Keep in mind though, that revenue per Up, like total sales, is a result that can’t be directly coached, it is mainly a “Red Flag” that makes you aware of how staff members are contributing to your business. Since Rev/Up = Close Rate X Average Sale, you must drill down to those numbers to find the driving factor for the performance.
Defined as: Number of sales divided by number of Ups and expressed as a percentage, this metric really tells you how well your people are connecting to their Ups. It also gives you direct indications of the quality of their selling skills, since understanding and consistently using the right steps in an effective selling process is key to higher closing rates.
If this number is below the target you establish, there may be several reasons. It could be Ups related, such as having to take too many Ups because the store is short staffed, so they rush each one. Or, perhaps they burn through too many Ups because they can’t connect to most of the people they approach on the floor, so they keep getting back into the rotation. A big part of connecting is people skills related, which is the toughest thing to fix - you just can’t train “personality”. Often though, the problem lies in a failure to establish trust with the customers, which also can be caused by a lack of product knowledge, poor needs analysis and/or bad listening skills.
Lastly, many people can do all of the selling steps but just can’t or don’t ask for the order. Closing is just as important a step as it has always been, but with today’s customers we see that opening the sale properly and gaining the customer’s trust is the biggest issue we face. If they can’t open they can’t close and that is what a low closing rate tells you to look for.
Defined as: Total sales volume divided by the number of sales made, expressed in dollars. Average sale tells you if your people are maximizing their opportunity with each Up. When measuring individual performance and comparing one person to the store average, the conclusion to be drawn regarding higher performers is that they have the ability to recognize the greater needs of some customers. In other words, higher performers have and consistently apply selling skills that lower performers do not possess or do not apply. Therefore, we must look for ways to improve how low average sale performers use the needs analysis process and whether they have the product knowledge they need to step customers up to better goods. Some people struggle to understand and use a store’s established good, better, best story to make sure their customers get exactly the product they want, short circuiting the process by just selling the low priced or advertised goods.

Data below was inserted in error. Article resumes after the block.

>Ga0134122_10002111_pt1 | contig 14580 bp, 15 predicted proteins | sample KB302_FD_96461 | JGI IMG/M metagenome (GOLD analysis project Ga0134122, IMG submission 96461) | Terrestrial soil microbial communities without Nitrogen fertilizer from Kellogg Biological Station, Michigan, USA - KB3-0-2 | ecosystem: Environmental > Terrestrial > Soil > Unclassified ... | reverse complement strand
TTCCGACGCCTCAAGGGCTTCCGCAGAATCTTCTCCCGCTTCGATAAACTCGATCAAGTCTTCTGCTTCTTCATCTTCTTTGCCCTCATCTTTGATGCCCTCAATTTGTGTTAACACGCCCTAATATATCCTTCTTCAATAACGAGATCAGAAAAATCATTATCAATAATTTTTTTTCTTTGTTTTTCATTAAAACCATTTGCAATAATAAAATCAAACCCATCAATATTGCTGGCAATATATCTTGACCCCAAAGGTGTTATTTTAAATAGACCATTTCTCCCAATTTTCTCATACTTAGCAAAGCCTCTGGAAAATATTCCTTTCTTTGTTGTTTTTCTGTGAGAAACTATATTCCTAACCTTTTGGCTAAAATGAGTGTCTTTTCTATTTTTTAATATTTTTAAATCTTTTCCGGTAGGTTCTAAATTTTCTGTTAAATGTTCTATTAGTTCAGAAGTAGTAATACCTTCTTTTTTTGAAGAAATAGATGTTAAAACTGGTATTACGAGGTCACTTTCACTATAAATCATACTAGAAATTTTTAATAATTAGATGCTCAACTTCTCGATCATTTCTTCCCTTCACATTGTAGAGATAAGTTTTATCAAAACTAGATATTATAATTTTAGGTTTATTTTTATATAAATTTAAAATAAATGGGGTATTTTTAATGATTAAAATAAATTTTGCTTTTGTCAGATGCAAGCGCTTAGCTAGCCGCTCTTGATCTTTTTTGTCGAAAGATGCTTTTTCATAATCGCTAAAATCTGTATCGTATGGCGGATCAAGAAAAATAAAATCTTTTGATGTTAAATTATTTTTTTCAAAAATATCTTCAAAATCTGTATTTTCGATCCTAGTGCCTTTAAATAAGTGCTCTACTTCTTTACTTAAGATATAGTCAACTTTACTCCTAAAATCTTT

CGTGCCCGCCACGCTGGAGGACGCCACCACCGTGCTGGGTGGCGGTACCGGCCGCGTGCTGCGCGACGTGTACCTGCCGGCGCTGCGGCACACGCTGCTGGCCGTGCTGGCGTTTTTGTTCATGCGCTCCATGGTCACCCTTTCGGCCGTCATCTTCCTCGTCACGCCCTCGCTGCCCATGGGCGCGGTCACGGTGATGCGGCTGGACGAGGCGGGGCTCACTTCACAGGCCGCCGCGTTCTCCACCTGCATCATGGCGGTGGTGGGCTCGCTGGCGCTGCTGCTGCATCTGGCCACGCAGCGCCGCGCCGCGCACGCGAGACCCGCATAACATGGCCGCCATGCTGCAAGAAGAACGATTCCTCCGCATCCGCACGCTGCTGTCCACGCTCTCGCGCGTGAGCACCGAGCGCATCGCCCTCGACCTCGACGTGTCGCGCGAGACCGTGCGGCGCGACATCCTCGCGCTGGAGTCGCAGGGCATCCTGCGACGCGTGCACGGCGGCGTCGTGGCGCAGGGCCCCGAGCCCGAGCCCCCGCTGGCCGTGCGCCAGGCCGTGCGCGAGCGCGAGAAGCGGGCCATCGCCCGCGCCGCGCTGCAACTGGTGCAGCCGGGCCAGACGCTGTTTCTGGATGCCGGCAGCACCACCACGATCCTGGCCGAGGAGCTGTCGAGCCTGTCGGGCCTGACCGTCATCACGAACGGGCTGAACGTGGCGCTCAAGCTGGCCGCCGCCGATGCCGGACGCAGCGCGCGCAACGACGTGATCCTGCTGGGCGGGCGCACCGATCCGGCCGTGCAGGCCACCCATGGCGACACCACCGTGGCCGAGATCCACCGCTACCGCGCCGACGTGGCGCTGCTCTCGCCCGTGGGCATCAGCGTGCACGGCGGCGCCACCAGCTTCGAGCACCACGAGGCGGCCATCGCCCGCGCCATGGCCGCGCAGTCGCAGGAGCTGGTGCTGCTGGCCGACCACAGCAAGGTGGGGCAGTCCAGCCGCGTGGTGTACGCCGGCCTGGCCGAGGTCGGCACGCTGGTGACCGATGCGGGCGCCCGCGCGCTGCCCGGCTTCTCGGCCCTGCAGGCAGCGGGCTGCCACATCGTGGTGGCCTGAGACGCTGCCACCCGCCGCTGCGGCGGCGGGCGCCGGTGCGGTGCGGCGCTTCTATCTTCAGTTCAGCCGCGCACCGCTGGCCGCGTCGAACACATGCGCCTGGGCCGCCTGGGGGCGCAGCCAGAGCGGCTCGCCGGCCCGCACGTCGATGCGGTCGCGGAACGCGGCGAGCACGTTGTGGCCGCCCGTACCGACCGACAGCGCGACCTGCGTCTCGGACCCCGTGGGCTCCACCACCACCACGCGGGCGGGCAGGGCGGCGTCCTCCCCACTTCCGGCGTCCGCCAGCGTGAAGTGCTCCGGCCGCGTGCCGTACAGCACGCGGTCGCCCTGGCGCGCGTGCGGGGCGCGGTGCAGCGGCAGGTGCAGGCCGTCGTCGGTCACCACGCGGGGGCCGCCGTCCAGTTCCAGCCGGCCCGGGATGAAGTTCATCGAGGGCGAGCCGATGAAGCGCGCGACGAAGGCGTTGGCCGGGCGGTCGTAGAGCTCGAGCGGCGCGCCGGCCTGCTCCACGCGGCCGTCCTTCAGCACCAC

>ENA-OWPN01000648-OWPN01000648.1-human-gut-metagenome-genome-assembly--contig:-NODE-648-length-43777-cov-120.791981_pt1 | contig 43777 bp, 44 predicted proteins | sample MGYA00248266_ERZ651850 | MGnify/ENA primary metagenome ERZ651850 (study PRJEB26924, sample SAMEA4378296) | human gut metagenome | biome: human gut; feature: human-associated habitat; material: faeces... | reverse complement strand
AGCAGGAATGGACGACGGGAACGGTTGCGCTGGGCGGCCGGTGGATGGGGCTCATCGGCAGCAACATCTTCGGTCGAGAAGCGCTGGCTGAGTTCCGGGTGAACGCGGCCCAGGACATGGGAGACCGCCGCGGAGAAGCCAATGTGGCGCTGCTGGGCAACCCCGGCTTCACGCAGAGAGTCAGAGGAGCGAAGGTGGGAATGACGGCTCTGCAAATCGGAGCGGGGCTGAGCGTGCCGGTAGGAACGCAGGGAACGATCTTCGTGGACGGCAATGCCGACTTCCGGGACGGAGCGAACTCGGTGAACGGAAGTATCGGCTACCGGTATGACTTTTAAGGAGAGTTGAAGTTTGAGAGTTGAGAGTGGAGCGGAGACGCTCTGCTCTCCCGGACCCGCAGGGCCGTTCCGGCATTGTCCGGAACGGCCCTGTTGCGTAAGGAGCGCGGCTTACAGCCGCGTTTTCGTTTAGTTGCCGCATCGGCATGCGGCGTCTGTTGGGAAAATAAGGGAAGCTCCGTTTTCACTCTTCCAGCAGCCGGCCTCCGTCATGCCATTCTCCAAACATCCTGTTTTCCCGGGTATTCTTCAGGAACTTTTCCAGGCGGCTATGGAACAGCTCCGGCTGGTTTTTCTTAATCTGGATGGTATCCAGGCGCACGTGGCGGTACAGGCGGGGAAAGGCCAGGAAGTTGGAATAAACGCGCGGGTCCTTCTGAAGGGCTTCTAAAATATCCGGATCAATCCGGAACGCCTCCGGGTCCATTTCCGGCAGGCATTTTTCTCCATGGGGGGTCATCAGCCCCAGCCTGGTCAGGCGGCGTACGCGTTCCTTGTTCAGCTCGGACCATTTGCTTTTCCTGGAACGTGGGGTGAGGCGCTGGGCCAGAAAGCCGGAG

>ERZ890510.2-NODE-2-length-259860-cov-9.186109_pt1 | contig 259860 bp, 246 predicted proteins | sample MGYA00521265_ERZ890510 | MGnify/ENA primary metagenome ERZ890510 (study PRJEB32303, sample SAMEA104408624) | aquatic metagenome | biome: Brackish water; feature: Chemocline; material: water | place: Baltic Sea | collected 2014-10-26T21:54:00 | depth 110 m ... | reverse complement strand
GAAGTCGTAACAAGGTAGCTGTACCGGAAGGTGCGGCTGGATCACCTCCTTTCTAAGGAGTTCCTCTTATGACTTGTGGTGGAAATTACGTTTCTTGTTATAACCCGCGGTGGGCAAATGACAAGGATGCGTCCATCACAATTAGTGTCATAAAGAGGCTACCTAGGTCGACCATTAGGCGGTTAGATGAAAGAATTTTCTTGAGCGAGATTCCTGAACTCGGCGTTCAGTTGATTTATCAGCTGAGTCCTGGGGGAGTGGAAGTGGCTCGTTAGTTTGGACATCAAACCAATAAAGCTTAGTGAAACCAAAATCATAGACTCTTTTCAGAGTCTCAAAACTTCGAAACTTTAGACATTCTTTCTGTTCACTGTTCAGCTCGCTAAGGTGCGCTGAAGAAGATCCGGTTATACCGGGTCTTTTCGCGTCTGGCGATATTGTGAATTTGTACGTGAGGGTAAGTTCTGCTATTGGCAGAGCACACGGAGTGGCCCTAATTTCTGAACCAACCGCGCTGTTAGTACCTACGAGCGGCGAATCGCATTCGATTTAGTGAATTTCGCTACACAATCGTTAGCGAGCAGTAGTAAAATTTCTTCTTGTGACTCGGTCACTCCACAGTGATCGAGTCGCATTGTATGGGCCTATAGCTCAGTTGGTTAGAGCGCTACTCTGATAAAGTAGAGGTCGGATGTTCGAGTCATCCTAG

Ways to improve this include: training and coaching the sketching process to slow down/focus needs analysis, checking category and vendor performance reports to see if they avoid selling case goods or better vendors, and adding design skills or in-home abilities to their toolbox.
Finding the Answers
As stated, these numbers are the objective measurement of performance within your selling team. They tell you a great deal about what is happening, but they only give limited insight into why it is happening. They are indicators that should be used to point you in the right direction so you can find the answer the only way possible, through getting out on the floor and actually seeing what your people are doing with the customers you let them wait on. Observation, joining sales and giving feedback for improvement during the game is the best thing your sales manager can do to create a winning team by improving the performance of those that lag behind the rest.